Childs, in 1845, took command of the Artillery Battalion, with which he fought in the Battles of Palo Alto and Resaca-de‑la‑Palma, receiving, for his "gallant conduct," the brevet of Colonel, May 9, 1846. The Artillery Battalion was then attached to Worth's brigade and marched to Monterey, where Childs was ordered to storm the fortified heights above the Bishop's palace. The perilous task, with the assistance of regular infantry and Texas rangers, was successfully accomplished before the dawn of Sep. 22, when the Artillery Battalion flag was seen planted upon the key-point of Monterey. The next day the brave Colonel led his column in the attack upon the streets of the city until it reached the main plaza. Of his conduct at Monterey, General Worth says: "The gallant Colonel Childs is safe, and covered all over with glory." When the regulars of Taylor's army were ordered to join Scott, Childs became Chief of Staff of Worth's division at Vera Cruz, in the siege of which he took an active part. At this time, being the Major of his regiment, he was placed in command of it in Twiggs's division, which performed brilliant service at Cerro Gordo, Apr. 17‑18, 1847. Immediately after, he was made Military Governor of Jalapa, and, when General Scott moved with the army to the Valley of Mexico, was appointed Military Governor of Puebla, a city of 60,000 inhabitants. Here Childs was obliged, with only 400 effectives, to protect the hospitals, with 1,800 sick, and defend himself against assault from without and insurrection from within. His little band sustained a close and continued siege of twenty-eight days by a vastly superior force, amounting, at one time, to 8,000, under the immediate command of General Santa Anna. The siege was successfully repelled at all times and at every point amid showers of bullets from streets, balconies, house-tops, and churches. In communicating Childs's official despatch of Oct. 13, 1847, to the War Department, General Scott says: "I inclose the interesting report made to me from Colonel Childs, governor and commander at Puebla, detailing the defense of that place, which, though highly arduous, gallant, and triumphant, has not exceeded what was expected at the hands of that excellent commander, his officers and men." For the Defense of Puebla, Colonel Childs was brevetted Brigadier-General, U. S. Army.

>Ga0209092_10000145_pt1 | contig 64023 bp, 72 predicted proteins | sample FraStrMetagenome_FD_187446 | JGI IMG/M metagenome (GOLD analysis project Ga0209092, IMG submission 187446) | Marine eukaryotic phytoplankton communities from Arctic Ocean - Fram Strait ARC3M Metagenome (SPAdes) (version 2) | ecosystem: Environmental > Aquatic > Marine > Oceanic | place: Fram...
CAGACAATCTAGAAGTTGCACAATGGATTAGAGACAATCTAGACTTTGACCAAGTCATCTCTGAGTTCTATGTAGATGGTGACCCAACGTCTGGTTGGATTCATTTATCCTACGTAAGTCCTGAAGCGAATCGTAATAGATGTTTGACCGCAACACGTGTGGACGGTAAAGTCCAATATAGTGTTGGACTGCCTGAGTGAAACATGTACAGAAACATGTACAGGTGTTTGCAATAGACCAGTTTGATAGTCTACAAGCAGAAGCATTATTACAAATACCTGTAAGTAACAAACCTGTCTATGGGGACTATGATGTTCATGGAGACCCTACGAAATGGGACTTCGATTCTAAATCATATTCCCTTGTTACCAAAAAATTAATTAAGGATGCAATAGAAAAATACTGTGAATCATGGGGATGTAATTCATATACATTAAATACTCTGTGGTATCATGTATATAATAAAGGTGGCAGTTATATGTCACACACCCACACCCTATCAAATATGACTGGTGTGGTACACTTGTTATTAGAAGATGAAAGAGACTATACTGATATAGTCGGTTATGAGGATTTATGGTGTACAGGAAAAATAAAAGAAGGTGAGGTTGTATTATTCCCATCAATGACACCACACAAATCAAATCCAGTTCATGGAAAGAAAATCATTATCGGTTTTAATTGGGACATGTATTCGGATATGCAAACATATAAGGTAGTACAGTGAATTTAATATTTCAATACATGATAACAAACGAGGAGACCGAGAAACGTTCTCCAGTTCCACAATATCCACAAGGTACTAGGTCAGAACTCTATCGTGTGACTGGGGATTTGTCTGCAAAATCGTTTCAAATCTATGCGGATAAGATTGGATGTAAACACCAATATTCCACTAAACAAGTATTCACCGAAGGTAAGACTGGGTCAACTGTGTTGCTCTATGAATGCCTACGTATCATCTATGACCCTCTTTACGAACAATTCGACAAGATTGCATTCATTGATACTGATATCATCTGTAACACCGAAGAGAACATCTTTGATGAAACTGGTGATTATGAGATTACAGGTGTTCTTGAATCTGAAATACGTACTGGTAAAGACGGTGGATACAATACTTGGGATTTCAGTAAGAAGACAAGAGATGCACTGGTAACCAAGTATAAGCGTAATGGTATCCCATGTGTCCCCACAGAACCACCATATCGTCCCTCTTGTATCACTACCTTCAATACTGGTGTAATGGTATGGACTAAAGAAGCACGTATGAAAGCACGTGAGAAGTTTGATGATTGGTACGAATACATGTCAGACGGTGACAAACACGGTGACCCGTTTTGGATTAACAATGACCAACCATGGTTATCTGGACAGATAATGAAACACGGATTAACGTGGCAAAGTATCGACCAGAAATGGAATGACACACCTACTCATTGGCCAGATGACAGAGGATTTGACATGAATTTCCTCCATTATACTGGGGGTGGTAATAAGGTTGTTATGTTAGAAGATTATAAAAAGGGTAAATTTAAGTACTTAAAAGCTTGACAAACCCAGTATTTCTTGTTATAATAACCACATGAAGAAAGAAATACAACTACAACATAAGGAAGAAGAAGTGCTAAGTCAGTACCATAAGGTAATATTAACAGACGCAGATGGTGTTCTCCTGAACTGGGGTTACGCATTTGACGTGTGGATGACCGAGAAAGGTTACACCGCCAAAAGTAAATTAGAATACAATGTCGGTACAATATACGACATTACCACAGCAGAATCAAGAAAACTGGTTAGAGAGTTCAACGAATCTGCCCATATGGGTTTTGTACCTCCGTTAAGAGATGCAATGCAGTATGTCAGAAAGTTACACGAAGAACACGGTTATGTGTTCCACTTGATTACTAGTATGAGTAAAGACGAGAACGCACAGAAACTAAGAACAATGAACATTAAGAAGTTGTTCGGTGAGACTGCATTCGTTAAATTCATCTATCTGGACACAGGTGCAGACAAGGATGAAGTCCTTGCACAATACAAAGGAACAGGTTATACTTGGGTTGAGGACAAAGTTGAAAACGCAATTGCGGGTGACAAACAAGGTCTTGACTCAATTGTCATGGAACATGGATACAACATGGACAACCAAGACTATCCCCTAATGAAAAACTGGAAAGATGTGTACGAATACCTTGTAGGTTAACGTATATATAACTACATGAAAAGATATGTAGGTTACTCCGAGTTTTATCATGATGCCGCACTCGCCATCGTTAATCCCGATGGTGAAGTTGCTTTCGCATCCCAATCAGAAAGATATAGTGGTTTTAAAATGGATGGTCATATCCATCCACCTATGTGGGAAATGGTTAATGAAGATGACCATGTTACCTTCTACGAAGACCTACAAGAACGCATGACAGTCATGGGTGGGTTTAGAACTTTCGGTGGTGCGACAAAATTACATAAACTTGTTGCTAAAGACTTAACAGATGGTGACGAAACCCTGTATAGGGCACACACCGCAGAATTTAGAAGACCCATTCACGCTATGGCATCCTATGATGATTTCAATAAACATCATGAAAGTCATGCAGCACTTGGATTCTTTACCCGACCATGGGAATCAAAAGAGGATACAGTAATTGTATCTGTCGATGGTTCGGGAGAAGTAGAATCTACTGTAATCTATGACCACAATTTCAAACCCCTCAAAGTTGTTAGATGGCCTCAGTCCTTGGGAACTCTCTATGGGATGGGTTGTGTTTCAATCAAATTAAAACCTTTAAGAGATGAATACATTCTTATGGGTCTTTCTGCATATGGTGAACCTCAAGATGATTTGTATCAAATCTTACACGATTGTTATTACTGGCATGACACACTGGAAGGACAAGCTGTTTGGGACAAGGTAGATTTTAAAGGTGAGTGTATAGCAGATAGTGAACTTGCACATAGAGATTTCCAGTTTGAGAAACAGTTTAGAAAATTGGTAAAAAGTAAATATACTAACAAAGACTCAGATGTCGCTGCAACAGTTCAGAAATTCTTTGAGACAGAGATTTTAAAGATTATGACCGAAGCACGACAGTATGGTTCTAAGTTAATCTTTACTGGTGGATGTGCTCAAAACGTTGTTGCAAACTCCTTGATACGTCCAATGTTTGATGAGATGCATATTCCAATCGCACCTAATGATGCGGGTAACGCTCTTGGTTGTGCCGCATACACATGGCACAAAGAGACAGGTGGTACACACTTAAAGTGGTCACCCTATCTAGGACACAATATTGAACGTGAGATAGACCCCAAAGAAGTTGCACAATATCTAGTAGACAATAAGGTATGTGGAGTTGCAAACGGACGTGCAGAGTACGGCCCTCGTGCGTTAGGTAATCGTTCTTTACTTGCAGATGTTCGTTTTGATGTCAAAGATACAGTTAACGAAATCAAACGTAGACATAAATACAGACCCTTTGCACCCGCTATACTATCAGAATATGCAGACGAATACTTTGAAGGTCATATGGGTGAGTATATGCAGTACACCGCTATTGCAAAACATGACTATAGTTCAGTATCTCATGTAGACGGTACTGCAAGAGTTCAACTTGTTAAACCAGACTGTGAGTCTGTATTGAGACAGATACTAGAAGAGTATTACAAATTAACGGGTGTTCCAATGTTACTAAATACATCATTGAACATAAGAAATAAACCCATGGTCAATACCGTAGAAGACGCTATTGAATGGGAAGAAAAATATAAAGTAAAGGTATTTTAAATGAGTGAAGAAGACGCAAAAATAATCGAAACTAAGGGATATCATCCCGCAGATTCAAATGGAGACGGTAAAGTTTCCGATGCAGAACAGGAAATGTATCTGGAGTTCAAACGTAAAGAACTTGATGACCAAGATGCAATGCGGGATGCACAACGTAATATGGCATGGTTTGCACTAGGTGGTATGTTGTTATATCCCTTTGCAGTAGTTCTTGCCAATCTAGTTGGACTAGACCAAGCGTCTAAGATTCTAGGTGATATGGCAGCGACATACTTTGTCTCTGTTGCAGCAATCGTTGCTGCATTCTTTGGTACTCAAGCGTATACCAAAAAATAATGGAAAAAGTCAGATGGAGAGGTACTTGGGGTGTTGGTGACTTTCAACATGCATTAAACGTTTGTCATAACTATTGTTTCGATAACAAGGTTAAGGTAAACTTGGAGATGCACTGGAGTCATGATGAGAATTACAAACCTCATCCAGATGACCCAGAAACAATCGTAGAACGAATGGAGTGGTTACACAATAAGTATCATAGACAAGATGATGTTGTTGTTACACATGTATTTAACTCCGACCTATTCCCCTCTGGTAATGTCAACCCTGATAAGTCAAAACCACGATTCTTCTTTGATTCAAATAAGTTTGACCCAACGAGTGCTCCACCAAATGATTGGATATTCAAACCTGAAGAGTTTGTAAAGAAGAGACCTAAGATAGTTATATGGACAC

After the Mexican War, Childs commanded at Ft. McHenry, Md., for three years, and then took charge of the Military Operations in East Florida, where he died of yellow fever, Oct. 8, 1853, at his headquarters, Ft. Brooke.

In publishing the obituary order from the General-in‑Chief of the U. S. Army, a Pittsfield, Mas., newspaper says: "But while all bear testimony to his gallantry as a soldier, his crowning distinction was the moral heroism and singular purity of his character, his faithful and consistent religious life, which, after all the honors of earth have passed away, remain in the hearts of his friends to consecrate his memory, and furnish the brightest and sweetest hope of that better life and more enduring fame which await all the faithful soldiers and servants of God."